Last night, I went to the theatre. I saw Daniel Fish’s recent Broadway revival of Oklahoma! I attended the play for two reasons: In seventh grade—Good God, the 7th Grade!—my very progressive junior high school music teacher directed a G-rated version of the show (my experience last night reminded me just how G-rated the production was). I played the part of Will Parker and my real-life girlfriend at the time played Ado Annie, Will’s love interest in the play. So, I guess it’s understandable that I’ve always had a soft spot in my heart for this show.

Secondly, I heard that Fish intended, without changing a single line of dialogue, to expose some of the underbelly of contemporary America with this production (see Frank Rich’s brilliantly thoughtful review of this aspect of the current revival here). I was curious to see how its staging and techniques, its integration of breathtaking contemporary dance, its innovative musical arrangements and video technology accomplished this feat. It did not disappoint.

One striking aspect was that the character of Ado Annie, the flirtatious girl who “cain’t say no” was played by Ali Stroker, the first actress to appear on the Broadway stage who uses a wheelchair for mobility. Stroker’s character is both funny and—if you read between the lines, especially in the age of #Metoo—tragic. Her performance is electric. Her real-life struggle to get to the Broadway stage is remarkable and her intentional effort to open the Broadway stage to inclusivity is inspirational. Her story represents the best of what America is all about.

While Ali Stroker was striking a blow for inclusivity on the Great White Way, another real-life drama was unfolding in the not-so-great White House. Tricia Newbold, an eighteen-year government employee, was blowing the whistle on Trump administration officials who were overturning national security professionals’ recommendations to deny security clearances to more than 25 political appointees.

The act of whistle blowing at that level is courageous on its own; but Trica Newbold is a dwarf and, in addition to summoning the necessary courage for her actions, she has endured repeated harassment by her superiors who stored reports necessary for her work on shelves too high for her to reach. On MSNBC’s Morning Joe on April 3, commentator Mike Barnicle asked the rhetorical question: “Who are these people” who would stoop to such petty and humiliating tactics to keep Ms. Newbold from her duty to defend the security interests of the US?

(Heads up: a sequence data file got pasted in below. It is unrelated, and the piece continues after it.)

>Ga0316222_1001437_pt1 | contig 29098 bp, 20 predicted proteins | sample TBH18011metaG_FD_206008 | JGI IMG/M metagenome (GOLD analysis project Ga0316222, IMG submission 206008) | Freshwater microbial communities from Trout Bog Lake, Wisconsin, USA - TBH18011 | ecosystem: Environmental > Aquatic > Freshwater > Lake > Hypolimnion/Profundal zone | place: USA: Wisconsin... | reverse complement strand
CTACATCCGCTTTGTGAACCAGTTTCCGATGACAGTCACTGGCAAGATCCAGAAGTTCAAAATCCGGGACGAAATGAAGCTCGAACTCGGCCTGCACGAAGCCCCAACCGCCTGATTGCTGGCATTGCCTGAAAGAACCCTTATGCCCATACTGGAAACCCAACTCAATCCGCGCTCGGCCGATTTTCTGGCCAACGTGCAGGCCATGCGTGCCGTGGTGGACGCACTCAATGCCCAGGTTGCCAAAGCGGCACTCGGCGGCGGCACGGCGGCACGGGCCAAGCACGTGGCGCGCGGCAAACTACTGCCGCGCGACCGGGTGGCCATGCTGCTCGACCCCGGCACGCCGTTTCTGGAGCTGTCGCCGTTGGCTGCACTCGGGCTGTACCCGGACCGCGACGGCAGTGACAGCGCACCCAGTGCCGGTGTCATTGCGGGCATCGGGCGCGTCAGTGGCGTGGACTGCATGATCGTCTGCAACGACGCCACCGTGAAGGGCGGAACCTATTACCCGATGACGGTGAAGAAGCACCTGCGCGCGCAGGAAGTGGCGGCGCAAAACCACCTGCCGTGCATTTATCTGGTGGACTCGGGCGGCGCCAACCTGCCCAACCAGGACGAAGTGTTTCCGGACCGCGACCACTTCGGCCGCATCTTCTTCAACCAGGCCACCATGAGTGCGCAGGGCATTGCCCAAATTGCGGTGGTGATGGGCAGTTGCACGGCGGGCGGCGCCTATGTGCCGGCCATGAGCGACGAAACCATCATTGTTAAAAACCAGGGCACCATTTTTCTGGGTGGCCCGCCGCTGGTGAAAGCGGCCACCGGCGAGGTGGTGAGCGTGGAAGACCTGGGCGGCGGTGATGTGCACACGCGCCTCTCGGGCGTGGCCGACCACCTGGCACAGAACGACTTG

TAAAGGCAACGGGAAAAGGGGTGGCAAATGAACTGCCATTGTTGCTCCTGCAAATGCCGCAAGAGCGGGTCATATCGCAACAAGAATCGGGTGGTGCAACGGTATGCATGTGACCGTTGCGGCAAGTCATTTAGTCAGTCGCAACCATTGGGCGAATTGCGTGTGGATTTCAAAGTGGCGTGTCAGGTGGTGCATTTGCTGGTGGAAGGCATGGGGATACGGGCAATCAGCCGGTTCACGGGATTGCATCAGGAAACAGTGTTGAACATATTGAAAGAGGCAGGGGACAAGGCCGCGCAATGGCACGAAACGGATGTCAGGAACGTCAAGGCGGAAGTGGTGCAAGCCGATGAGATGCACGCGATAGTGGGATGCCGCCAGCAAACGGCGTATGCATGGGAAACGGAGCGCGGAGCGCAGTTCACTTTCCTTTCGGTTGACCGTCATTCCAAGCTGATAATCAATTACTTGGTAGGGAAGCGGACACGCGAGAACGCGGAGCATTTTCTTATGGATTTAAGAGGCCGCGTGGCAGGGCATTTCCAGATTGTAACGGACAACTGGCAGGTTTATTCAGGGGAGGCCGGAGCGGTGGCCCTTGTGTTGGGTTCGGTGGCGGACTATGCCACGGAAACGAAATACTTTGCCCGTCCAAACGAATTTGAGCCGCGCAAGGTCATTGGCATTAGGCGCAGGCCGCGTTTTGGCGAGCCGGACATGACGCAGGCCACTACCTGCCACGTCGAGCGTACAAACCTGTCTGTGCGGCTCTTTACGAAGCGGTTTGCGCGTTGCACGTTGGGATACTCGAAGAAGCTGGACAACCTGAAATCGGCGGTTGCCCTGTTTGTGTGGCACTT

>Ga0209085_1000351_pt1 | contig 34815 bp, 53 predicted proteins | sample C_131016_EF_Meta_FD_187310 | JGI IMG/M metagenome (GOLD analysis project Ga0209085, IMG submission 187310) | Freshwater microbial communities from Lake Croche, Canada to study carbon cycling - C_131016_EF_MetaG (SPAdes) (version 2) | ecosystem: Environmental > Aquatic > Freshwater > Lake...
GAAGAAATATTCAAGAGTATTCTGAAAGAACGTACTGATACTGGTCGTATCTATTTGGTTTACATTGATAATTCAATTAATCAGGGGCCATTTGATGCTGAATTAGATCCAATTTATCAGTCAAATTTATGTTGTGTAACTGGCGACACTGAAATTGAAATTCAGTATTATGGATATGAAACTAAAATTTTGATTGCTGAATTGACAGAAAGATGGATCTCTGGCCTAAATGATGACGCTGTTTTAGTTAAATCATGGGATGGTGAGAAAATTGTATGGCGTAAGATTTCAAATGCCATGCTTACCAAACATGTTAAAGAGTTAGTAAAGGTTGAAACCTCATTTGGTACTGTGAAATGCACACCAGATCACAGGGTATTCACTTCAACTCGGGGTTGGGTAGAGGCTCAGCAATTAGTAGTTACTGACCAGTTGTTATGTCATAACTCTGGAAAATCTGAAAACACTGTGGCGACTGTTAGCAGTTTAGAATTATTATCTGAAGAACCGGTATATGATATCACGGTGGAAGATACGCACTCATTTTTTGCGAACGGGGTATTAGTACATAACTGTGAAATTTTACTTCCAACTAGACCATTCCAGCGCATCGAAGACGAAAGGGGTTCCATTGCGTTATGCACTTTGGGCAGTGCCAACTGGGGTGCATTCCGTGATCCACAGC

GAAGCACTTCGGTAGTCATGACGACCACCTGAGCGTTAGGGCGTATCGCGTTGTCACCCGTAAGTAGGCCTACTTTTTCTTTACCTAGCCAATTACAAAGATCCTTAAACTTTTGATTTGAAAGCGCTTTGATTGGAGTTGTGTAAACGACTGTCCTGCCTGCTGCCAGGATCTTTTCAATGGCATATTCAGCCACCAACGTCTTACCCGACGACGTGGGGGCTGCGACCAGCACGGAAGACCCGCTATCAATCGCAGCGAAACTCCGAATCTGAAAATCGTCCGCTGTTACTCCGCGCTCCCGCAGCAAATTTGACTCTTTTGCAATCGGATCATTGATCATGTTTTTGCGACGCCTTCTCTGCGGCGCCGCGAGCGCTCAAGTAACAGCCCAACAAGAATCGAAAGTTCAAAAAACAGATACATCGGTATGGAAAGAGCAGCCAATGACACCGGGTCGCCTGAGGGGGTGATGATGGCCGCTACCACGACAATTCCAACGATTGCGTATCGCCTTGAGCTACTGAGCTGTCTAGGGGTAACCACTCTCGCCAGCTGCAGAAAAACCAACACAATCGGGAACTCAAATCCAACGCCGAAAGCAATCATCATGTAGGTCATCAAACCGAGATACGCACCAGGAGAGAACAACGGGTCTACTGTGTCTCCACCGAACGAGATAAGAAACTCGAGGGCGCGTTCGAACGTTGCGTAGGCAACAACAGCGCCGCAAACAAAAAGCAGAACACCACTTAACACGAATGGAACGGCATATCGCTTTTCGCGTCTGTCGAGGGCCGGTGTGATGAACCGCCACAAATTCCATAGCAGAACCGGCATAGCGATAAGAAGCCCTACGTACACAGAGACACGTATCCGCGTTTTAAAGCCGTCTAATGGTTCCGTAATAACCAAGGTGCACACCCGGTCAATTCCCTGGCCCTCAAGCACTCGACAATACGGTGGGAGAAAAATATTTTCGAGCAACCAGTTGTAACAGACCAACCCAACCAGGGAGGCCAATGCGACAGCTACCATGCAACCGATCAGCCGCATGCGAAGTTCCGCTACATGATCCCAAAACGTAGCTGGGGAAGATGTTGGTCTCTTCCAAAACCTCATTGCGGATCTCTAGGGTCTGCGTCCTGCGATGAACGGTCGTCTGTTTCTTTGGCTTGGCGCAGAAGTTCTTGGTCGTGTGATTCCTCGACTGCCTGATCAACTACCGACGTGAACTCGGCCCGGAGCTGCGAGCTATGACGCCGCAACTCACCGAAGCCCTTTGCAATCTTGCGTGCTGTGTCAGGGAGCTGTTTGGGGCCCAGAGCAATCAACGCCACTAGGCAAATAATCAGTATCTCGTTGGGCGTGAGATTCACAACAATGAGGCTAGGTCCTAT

These two experiences stand in stark contrast and serve as a lesson for us all. In both cases, brave young women overcome what some in power consider to be limitations and serve their country in ways that are both symbolic and actual. In the case of Ms. Stroker, she is rewarded with a standing ovation. In the case of Ms. Newbold, she is harassed in humiliating fashion and put on leave without pay. Which incident better expresses our aspirations as a country?


Last week, in my post Returning to Pakistan, I shared the news about continuing UPIC (the US-Pakistan Interreligious Consortium) under the auspices of Seton Hall University and announced the launch of a new website. I asked for your support of this venture though our crowdsourcing page as we continue to build bridges of peace and understanding between our two countries. You responded magnificently! We raised almost $6,500. Thank you. Thank you. There is, of course, a lot more to do, but in just one week, we are more than 30% towards our goal for this site. If you have not yet contributed, I invite you to join us and give generously. Stay tuned for updates as we move toward returning to Pakistan in October.

Leave a Reply

This site uses Akismet to reduce spam. Learn how your comment data is processed.